In 1923, in an essay titled ‘Why I Became a Convert to Modern Art’, Preston wrote plaintively: ‘Australia is a fine place in which to think. The galleries are so well fenced in. The theatres and cinemas are so well fenced in […] The universities are so well fenced in […] Tradition thinks for you, but Heavens! How dull!’ At the time, Australian academic art remained in thrall to European traditions it was common for white Australians to call Britain ‘home’, even if they had never been there, and for Aboriginal art to be of interest only to anthropologists. Between 1904 and 1919, however, Preston had studied in Paris, immersed herself in Japanese prints, looked at Gauguin’s paintings and made prints at Roger Fry’s Omega Workshop, as well as travelling to China, the Pacific Islands and the Middle East. In her pursuit of a homegrown Modernism, she returned time and again to still life, combining images of native flowers with echoes of European Modernism, Aboriginal and Asian art, in order to explore the possibilities of a language specific to the continent. As she wrote in Art and Australia in 1929: ‘Why there are so many tables of still life in modern paintings is because they are really laboratory tables on which aesthetic problems can be isolated.’
Preston had her first major exhibitions in Sydney and Melbourne in 1925, with her friend and fellow artist, Thea Proctor. The shows were a hit. The effect of Preston’s seductive, vivid prints, all of which she framed in Chinese red lacquer, cannot be underestimated: the Australian public was brought around to the possibility that local flowers — in other words, local concerns — were as valid a subject as European imports. Proctor declared that Preston had ‘lifted the native flowers of the country from the rut of disgrace into which they had fallen’.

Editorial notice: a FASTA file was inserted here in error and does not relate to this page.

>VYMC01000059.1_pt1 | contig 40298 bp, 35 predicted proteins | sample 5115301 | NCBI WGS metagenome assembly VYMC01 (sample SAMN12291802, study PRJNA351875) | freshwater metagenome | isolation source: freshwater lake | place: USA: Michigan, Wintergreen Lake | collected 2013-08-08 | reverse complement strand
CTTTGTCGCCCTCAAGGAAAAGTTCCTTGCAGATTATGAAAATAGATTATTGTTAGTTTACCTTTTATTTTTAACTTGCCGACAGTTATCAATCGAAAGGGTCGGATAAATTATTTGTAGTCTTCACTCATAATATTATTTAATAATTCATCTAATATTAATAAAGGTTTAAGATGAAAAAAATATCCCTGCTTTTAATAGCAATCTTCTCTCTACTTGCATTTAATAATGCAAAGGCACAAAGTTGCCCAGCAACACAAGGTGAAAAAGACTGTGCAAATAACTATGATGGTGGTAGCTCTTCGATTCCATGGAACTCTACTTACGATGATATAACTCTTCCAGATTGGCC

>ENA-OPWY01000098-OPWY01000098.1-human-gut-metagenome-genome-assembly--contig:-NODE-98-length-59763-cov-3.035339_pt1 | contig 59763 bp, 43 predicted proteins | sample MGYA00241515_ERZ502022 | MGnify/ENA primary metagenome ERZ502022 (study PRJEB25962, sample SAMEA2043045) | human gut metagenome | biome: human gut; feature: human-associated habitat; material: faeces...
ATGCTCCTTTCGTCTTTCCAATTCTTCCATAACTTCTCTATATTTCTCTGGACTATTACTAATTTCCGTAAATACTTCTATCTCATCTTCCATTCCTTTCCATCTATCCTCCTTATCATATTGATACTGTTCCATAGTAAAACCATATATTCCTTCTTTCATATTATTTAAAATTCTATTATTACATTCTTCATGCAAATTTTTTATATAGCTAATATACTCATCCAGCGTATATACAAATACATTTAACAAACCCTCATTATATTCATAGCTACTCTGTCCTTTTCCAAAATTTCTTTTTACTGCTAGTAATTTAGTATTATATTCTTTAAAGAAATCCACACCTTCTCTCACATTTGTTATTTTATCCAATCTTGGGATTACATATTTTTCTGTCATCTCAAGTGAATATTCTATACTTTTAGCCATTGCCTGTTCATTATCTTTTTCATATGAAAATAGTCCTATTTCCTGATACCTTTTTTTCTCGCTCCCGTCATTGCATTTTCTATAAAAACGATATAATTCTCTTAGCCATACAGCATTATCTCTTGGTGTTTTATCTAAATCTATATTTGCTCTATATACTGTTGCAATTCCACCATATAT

In later years, Preston became increasingly interested in Aboriginal art, quoting from it and reinterpreting it for her own ends, travelling to remote sites and incorporating indigenous motifs into her work. Her prints became more schematic, larger, less colourful she began to represent flowers not cut in vases but wild, in their natural state. As with all experiments, she wasn’t always successful, and her quotation of Aboriginal art remains contentious — some critics see it as, however well-meaning, a superficial appropriation of a complex language she had no right to employ, while others believe that it reflects a ground-breaking acknowledgement of indigenous art’s spiritual connection to the country.
In an article titled ‘What Do We Want for the New Year?’, published in Woman magazine in 1953, Preston wrote: ‘It has been said that modern art is international. But as long as human nature remains human every country has its national traits. It is important for a great nation to make a cultural stand […] My wish is to see a combined attempt by our artists to give us an art that no other country in the world can produce.’ When she died in 1963, at the age of 88, Preston had produced more than 400 prints. When I was growing up in Canberra, just about everyone I knew had a reproduction of a Preston print somewhere in the house. In fact, even now, I have a postcard of one of her still lifes stuck to my mirror.